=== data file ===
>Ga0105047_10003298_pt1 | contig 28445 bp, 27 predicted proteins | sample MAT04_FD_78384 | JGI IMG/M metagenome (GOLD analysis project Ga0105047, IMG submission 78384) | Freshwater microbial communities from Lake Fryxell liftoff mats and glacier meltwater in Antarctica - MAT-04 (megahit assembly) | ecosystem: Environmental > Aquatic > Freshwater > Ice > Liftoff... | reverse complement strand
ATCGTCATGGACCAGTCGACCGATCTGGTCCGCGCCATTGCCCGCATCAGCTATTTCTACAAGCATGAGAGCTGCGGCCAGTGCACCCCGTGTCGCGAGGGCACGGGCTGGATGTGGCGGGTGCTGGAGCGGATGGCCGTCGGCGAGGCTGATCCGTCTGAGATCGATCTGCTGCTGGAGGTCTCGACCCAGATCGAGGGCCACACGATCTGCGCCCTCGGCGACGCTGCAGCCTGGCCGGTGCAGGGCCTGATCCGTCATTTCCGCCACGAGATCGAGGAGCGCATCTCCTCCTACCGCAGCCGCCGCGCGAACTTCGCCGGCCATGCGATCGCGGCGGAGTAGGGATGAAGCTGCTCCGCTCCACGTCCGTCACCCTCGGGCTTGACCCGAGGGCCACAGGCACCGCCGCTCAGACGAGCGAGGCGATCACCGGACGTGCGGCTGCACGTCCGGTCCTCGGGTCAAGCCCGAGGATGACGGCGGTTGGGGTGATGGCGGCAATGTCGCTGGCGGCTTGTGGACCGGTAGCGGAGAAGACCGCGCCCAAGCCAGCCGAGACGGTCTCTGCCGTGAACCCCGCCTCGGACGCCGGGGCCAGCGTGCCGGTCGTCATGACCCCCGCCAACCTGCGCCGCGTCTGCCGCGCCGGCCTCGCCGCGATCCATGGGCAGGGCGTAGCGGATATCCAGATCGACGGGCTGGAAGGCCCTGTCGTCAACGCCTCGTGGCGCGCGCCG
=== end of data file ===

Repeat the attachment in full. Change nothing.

>Ga0105047_10003298_pt1 | contig 28445 bp, 27 predicted proteins | sample MAT04_FD_78384 | JGI IMG/M metagenome (GOLD analysis project Ga0105047, IMG submission 78384) | Freshwater microbial communities from Lake Fryxell liftoff mats and glacier meltwater in Antarctica - MAT-04 (megahit assembly) | ecosystem: Environmental > Aquatic > Freshwater > Ice > Liftoff... | reverse complement strand
ATCGTCATGGACCAGTCGACCGATCTGGTCCGCGCCATTGCCCGCATCAGCTATTTCTACAAGCATGAGAGCTGCGGCCAGTGCACCCCGTGTCGCGAGGGCACGGGCTGGATGTGGCGGGTGCTGGAGCGGATGGCCGTCGGCGAGGCTGATCCGTCTGAGATCGATCTGCTGCTGGAGGTCTCGACCCAGATCGAGGGCCACACGATCTGCGCCCTCGGCGACGCTGCAGCCTGGCCGGTGCAGGGCCTGATCCGTCATTTCCGCCACGAGATCGAGGAGCGCATCTCCTCCTACCGCAGCCGCCGCGCGAACTTCGCCGGCCATGCGATCGCGGCGGAGTAGGGATGAAGCTGCTCCGCTCCACGTCCGTCACCCTCGGGCTTGACCCGAGGGCCACAGGCACCGCCGCTCAGACGAGCGAGGCGATCACCGGACGTGCGGCTGCACGTCCGGTCCTCGGGTCAAGCCCGAGGATGACGGCGGTTGGGGTGATGGCGGCAATGTCGCTGGCGGCTTGTGGACCGGTAGCGGAGAAGACCGCGCCCAAGCCAGCCGAGACGGTCTCTGCCGTGAACCCCGCCTCGGACGCCGGGGCCAGCGTGCCGGTCGTCATGACCCCCGCCAACCTGCGCCGCGTCTGCCGCGCCGGCCTCGCCGCGATCCATGGGCAGGGCGTAGCGGATATCCAGATCGACGGGCTGGAAGGCCCTGTCGTCAACGCCTCGTGGCGCGCGCCG